A quote from something:

>>> x = y = somefunction()

is the same as

>>> y = somefunction()
>>> x = y

Question: Is

x = y = somefunction()

the same as

x = somefunction()
y = somefunction()


Based on my understanding, they should be same because somefunction can only return exactly one value.

  • 5
    You might want to use the python tag instead of python-3.x since it's more widely followed and your question isn't specific to Python 3. You also don't need to reiterate the tag in the title, but it is good to mention your version of Python somewhere. – agf Sep 29 '11 at 18:41

They will not necessarily work the same if somefunction returns a mutable value. Consider:

>>> def somefunction():
...     return []
>>> x = y = somefunction()
>>> x.append(4)
>>> x
>>> y
>>> x = somefunction(); y = somefunction()
>>> x.append(3)
>>> x
>>> y
  • 2
    Good catch. And even if it's an immutable value, x is y will be different (save nasty pitfalls like the caching of string literals and small integers). – user395760 Sep 29 '11 at 18:45
  • 4
    Yes, great point. I have gotten in trouble more than once when I want to be lazy and do x = y = []. If x and y are supposed to be different lists, then this is bugs ahoy. – andronikus Sep 29 '11 at 19:04
  • I think x=y=somefunction works by first assign value to y and then assign x as a pointer to y – Jiapeng Zhang May 12 '17 at 15:22
  • @JiapengZhang That's not quite true. Both x and y will both be referencing the same underlying object, but not each other. Consider x=y=[]; y=3; print(x). It will print [], not 3 because there is no connection between the names x and y, just the underlying values. – Wilduck May 13 '17 at 17:39


x = y = some_function()

is equivalent to

temp = some_function()
x = temp
y = temp

Note the order. The leftmost target is assigned first. (A similar expression in C may assign in the opposite order.) From the docs on Python assignment:

...assigns the single resulting object to each of the target lists, from left to right.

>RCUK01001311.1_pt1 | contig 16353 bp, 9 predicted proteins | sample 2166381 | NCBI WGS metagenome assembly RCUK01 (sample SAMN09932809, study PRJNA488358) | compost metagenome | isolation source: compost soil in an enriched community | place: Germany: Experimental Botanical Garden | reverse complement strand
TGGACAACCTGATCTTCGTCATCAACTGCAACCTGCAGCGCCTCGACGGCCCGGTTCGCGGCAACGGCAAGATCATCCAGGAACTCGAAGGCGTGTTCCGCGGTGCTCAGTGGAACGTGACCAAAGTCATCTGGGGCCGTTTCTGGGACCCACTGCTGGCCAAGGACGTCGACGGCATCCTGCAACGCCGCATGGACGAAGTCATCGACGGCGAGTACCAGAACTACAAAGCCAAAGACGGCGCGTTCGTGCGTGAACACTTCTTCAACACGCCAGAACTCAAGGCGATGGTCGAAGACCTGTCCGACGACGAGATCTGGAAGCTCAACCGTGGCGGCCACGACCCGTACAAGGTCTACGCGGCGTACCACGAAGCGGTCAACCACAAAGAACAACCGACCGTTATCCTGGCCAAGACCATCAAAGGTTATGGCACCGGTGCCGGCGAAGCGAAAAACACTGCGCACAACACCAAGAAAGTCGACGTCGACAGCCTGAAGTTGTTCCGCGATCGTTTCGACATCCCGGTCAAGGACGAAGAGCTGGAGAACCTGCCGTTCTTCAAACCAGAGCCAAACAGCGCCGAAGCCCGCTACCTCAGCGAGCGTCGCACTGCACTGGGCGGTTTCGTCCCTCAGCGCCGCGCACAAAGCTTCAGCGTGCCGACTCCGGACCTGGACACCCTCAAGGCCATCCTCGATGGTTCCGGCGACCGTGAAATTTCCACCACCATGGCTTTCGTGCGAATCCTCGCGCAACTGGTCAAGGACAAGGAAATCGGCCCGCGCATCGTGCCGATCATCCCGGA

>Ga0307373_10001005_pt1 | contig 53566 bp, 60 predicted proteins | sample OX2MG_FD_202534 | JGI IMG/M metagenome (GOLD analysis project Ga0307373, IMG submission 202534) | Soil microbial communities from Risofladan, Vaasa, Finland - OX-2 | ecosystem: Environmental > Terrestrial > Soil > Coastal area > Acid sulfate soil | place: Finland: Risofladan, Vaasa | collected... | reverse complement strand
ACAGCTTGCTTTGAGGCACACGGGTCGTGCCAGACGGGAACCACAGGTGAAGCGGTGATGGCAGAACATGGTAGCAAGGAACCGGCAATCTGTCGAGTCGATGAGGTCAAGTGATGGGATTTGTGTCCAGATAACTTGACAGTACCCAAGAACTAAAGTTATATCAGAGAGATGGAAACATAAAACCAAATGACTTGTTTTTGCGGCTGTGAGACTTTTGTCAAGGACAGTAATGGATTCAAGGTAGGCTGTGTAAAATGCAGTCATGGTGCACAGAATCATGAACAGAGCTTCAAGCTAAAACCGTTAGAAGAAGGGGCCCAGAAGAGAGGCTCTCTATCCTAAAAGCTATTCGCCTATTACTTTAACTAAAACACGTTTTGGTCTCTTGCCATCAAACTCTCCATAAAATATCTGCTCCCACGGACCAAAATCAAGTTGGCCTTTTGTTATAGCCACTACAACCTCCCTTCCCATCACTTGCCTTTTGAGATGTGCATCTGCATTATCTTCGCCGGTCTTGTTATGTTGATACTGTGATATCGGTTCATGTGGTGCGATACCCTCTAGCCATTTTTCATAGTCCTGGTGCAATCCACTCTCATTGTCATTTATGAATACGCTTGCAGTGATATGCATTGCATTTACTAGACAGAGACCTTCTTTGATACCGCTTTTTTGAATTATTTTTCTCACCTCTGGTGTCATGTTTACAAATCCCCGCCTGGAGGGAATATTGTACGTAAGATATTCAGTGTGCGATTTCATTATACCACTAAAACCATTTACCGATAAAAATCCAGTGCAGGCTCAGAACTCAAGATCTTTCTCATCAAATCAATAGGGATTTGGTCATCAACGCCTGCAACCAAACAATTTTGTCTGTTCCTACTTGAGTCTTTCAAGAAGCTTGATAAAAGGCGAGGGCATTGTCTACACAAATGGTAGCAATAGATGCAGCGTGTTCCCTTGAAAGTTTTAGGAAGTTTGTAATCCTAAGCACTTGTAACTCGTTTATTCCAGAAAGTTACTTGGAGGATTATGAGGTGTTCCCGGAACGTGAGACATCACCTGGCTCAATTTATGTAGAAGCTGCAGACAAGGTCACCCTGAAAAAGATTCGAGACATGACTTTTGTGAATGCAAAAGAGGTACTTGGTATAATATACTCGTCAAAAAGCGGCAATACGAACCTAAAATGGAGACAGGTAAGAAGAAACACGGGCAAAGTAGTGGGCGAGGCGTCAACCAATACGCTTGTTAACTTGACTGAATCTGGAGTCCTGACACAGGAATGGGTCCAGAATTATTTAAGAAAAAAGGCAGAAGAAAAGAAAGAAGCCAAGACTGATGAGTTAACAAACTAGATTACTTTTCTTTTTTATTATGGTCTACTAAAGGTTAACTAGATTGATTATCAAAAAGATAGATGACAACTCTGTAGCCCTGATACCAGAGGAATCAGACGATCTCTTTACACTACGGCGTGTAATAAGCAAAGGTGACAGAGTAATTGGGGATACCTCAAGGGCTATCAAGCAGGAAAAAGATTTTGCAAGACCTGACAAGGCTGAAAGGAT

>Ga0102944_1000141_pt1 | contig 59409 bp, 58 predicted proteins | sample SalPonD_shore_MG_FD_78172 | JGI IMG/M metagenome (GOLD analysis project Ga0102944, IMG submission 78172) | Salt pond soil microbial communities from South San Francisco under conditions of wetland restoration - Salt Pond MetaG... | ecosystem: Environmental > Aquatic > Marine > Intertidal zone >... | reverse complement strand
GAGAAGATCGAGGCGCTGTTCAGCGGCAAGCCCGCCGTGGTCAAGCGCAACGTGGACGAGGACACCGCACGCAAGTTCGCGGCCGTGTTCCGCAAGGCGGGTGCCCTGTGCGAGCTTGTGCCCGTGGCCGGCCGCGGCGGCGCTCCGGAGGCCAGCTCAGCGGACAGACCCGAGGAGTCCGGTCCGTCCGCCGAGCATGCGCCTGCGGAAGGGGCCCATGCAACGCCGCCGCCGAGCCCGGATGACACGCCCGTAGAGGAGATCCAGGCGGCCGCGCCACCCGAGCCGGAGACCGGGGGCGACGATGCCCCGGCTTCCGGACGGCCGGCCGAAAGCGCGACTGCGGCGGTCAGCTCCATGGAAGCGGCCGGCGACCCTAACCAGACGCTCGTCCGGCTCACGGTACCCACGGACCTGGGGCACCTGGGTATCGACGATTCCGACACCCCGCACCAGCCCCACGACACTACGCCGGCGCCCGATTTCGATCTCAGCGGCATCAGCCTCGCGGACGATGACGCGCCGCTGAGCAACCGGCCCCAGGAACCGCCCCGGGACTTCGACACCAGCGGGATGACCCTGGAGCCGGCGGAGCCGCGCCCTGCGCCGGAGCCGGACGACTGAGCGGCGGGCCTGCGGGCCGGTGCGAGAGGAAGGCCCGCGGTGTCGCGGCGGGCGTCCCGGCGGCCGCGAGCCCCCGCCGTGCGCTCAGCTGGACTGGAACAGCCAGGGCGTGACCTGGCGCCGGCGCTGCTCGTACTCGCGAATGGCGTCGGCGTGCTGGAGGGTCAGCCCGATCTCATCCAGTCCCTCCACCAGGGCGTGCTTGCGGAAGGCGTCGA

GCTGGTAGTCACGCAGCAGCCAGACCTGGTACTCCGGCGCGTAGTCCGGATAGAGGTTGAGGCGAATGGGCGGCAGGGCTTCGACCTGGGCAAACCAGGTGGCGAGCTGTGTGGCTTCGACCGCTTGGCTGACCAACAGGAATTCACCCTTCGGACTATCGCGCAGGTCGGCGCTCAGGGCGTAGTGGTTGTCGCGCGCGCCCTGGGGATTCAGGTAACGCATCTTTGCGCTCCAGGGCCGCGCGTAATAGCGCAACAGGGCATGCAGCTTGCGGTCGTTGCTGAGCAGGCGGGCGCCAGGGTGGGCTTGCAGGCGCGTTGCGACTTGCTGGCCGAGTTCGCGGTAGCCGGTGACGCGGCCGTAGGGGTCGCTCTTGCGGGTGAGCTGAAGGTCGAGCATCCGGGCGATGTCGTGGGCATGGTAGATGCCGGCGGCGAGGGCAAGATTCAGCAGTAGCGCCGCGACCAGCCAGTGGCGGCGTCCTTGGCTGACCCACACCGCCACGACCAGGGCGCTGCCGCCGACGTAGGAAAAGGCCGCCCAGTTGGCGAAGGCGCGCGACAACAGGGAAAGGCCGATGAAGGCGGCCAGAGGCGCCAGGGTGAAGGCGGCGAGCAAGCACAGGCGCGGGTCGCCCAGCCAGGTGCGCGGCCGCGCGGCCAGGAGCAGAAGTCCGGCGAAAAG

Disassembly shows this:

>>> def chained_assignment():
...     x = y = some_function()
>>> import dis
>>> dis.dis(chained_assignment)
  2           0 LOAD_GLOBAL              0 (some_function)
              3 CALL_FUNCTION            0
              6 DUP_TOP
              7 STORE_FAST               0 (x)
             10 STORE_FAST               1 (y)
             13 LOAD_CONST               0 (None)
             16 RETURN_VALUE

CAUTION: the same object is always assigned to each target. So as @Wilduck and @andronikus point out, you probably never want this:

x = y = []   # Wrong.

In the above case x and y refer to the same list. Because lists are mutable, appending to x would seem to affect y.

x = []   # Right.
y = []

Now you have two names referring to two distinct empty lists.

  • Could you explain this a bit? You said: "The same, identical value is always assigned to each target (when chained assignment)", so it is reasonable to think that when i do x = y = [] - i get temp = [] x = temp, y = temp. But then you said : "you probably never want to do this: x = y = [] Because then x and y are the same object." - and I really get two variable, pointing at the same object, not two variable, pointing at two different empty lists. – aryndin Jun 13 '16 at 8:08
  • @jumpjet67 Better? – Bob Stein Jun 13 '16 at 13:56
  • There is no limit to perfection ;-). Good and well explained answer actually. – aryndin Jun 13 '16 at 15:24
  • @jumpjet67 Spoken like a true, unrepentant (Безнаказанный?) perfectionist. Thank you sir. – Bob Stein Jun 13 '16 at 15:34